Basics: tomato sauce

tomato sauce

I've been posting some of the basic building blocks of Japanese cooking, and I thought I would add some other basics too. While I like to experiment with a new recipes sometimes, for everyday cooking this isn't too practical. So I rely on a few basic recipes that I have more or less memorized, and vary them to produce different results.

This tomato sauce is one of them. It's very easy, and can be frozen if you make it in bulk. It's best made with fresh tomato pulp from really ripe tomatoes in the summer, but can be made with half tomato pulp and half canned crushed tomatoes, or just canned tomatoes. I don't add any spices or herbs to the basic sauce - these can always be added later.

To skin tomatoes, dunk them for 30 seconds in a pot of boiling water. To de-seed them, cut in half and squeeze each half so the seeds pop out. You can be tidy and chop up the tomato pulp with a knife or in the food processor, or - just smoosh them up with your hands.

Basic tomato sauce

  • 1 large can of crushed tomatoes, or about 4 cups of peeled, seeded tomato pulp, or a mix of half fresh tomatoes and half canned
  • 1 medium onion, chopped
  • 2 large garlic cloves, chopped
  • 1 bay leaf
  • Olive oil for cooking
  • Salt to taste

Sauté the onion in the olive oil until golden. Add the garlic and sauté a bit more. Add the tomato and the bay leaf. Let simmer for about 30 minutes. You can add other flavorings and herbs such as thyme, oregano, saffron etc. but I prefer to keep it fairly plain and add herbs later as needed. This produces a fairly thick tomato sauce that is great over plain pasta or as a pizza topping. It can also form the basis for many other sauces.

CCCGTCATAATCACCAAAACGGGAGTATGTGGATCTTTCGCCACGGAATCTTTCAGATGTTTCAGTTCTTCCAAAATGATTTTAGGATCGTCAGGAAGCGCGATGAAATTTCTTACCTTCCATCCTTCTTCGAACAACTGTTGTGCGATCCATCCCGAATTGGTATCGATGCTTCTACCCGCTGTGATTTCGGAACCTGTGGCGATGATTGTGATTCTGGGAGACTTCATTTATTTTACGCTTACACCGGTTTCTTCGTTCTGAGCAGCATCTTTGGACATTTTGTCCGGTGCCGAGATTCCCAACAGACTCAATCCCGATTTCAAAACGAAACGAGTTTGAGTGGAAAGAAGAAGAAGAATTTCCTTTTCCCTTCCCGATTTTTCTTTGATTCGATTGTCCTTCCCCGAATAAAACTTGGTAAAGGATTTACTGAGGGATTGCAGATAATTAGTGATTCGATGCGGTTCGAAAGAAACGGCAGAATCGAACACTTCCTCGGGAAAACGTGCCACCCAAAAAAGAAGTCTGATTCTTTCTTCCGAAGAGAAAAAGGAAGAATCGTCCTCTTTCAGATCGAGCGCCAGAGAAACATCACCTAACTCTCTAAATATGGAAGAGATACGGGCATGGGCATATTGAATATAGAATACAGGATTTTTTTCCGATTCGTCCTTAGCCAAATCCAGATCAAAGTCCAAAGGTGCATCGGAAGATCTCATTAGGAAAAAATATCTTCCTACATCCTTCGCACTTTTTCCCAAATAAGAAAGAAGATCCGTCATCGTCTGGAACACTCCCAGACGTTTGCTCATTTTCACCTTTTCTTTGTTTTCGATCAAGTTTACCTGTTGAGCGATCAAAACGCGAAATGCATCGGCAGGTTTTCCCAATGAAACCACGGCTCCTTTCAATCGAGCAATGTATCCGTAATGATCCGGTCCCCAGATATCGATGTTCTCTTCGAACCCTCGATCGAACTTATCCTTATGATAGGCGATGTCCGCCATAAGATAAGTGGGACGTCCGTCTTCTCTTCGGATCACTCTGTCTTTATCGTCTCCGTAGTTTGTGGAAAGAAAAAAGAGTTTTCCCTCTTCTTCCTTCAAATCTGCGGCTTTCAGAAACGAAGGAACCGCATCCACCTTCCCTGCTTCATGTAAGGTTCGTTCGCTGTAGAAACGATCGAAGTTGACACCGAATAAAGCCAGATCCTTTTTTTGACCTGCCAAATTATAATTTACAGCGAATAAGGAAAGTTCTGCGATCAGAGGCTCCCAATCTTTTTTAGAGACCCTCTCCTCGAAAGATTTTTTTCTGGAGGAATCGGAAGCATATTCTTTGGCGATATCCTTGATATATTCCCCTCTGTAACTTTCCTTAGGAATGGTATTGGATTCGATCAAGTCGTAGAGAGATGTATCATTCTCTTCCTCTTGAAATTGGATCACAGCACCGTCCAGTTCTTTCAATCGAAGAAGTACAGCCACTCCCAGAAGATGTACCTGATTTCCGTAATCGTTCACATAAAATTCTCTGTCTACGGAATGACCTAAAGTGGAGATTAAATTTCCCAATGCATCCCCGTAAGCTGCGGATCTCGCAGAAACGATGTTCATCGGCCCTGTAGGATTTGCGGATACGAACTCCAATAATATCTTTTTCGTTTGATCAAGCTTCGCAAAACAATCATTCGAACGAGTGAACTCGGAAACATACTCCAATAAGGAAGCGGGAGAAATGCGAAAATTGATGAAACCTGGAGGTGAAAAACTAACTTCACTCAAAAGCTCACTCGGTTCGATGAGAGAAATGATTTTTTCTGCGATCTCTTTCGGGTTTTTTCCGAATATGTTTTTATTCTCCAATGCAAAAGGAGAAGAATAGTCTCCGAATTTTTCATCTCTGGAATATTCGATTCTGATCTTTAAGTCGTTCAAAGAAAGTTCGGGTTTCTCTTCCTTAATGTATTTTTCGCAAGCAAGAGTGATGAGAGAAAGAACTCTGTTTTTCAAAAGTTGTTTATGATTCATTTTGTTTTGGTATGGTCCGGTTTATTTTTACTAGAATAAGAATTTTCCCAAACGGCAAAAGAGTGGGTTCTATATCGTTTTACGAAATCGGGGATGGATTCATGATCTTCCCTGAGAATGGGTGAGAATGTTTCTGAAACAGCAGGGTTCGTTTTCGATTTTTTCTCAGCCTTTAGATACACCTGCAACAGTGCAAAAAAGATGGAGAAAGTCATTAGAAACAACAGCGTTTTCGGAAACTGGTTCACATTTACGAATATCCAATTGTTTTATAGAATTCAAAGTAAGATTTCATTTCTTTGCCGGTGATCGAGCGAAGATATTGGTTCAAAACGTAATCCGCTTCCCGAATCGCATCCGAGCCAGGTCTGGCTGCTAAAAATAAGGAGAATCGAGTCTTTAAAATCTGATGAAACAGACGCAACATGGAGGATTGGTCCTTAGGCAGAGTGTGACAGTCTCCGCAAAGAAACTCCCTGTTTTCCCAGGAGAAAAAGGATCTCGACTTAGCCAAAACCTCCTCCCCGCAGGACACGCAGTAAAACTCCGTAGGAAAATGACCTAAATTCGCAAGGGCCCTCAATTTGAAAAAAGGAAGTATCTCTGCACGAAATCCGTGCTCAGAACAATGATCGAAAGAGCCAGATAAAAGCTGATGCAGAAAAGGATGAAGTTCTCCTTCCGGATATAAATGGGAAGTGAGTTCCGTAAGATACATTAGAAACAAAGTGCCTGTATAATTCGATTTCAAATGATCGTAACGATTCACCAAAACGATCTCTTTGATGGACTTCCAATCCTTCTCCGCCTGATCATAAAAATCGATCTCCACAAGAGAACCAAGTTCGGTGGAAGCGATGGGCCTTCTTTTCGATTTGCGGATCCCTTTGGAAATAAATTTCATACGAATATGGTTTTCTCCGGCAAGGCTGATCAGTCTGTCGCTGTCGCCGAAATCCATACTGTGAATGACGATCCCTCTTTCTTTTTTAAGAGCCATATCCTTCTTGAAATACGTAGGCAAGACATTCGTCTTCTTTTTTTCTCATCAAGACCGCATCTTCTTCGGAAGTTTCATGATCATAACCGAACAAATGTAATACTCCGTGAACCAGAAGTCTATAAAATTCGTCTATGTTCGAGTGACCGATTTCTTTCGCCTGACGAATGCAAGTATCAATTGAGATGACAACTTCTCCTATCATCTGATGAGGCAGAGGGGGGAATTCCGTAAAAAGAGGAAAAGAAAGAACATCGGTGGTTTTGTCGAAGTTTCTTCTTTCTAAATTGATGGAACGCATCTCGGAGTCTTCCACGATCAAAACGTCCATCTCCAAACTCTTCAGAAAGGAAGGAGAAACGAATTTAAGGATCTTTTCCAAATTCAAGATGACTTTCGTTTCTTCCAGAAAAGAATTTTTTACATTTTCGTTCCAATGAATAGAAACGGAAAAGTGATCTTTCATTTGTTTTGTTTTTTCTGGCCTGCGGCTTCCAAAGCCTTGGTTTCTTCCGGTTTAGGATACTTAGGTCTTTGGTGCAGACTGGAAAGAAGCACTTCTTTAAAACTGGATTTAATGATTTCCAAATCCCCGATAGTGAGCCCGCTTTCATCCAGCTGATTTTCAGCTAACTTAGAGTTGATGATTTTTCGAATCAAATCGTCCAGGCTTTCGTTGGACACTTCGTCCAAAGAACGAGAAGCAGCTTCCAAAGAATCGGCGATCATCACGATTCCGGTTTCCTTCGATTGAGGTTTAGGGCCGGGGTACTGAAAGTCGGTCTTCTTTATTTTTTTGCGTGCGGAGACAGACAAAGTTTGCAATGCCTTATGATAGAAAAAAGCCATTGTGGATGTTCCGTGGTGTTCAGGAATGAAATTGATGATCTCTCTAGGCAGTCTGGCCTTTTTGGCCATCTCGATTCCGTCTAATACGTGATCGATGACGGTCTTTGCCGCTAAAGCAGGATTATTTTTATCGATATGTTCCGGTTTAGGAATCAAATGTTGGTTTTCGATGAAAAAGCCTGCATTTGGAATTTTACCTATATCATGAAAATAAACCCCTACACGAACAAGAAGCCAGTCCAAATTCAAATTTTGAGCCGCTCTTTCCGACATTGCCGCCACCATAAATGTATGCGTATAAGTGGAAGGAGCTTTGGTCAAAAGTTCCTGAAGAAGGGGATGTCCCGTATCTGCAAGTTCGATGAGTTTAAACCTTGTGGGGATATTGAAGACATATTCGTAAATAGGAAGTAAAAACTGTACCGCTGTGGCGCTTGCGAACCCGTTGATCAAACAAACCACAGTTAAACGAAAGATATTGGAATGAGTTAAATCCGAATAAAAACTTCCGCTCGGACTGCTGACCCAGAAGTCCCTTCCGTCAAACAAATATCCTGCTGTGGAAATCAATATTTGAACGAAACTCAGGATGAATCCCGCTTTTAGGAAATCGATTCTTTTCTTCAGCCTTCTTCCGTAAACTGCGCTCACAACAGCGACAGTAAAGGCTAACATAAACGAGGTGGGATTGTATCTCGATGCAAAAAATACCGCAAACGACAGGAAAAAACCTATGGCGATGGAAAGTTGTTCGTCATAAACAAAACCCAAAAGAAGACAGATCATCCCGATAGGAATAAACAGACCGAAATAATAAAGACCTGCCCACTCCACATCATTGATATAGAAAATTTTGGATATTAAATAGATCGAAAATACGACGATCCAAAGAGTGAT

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i like tomato sauce

you have a wonderful site here, so much to learn...
i was just wondering though.. what does it mean to "Sauté" ?

To sauté means to heat up a frying pan or a 'stir-fry pan', add a bit of oil or butter, add the ingredients and stir around with a spatula or something until the ingredients are cooked to the stage specified - in this case until the onion is a light brown. Hope that helps!

Great site Makiko. I am just sticking my toe into Asian cooking, as a recently converted vegan I have to learn how to cook with a different frame of mind.

I have a question about tomato sauce in general.Why peel and seed the tomatoes? I understand that the skins can be unattractive and a bit of a nuisance in mouth feel when using big pieces of tomato, but I have found if the tomatoes are diced finely and cooked down (as in sauce) the skins aren't really an issue.

I've never understood seeding, I guess I'm a fiber and rustic kind of cook. Anyway, my questions are more curious thoughts about techniques than a should/shouldn't do suggestion.

Thanks for your blog!

Removing the skins makes the sauce a whole lot smoother. I once made a big batch of tomato sauce for canning without taking the skins off, and later found myself sieving out the little nasty rolled up bits of skin! It didn't help that these tomatoes had very tough skins either. It's all a matter of personal preference of course though!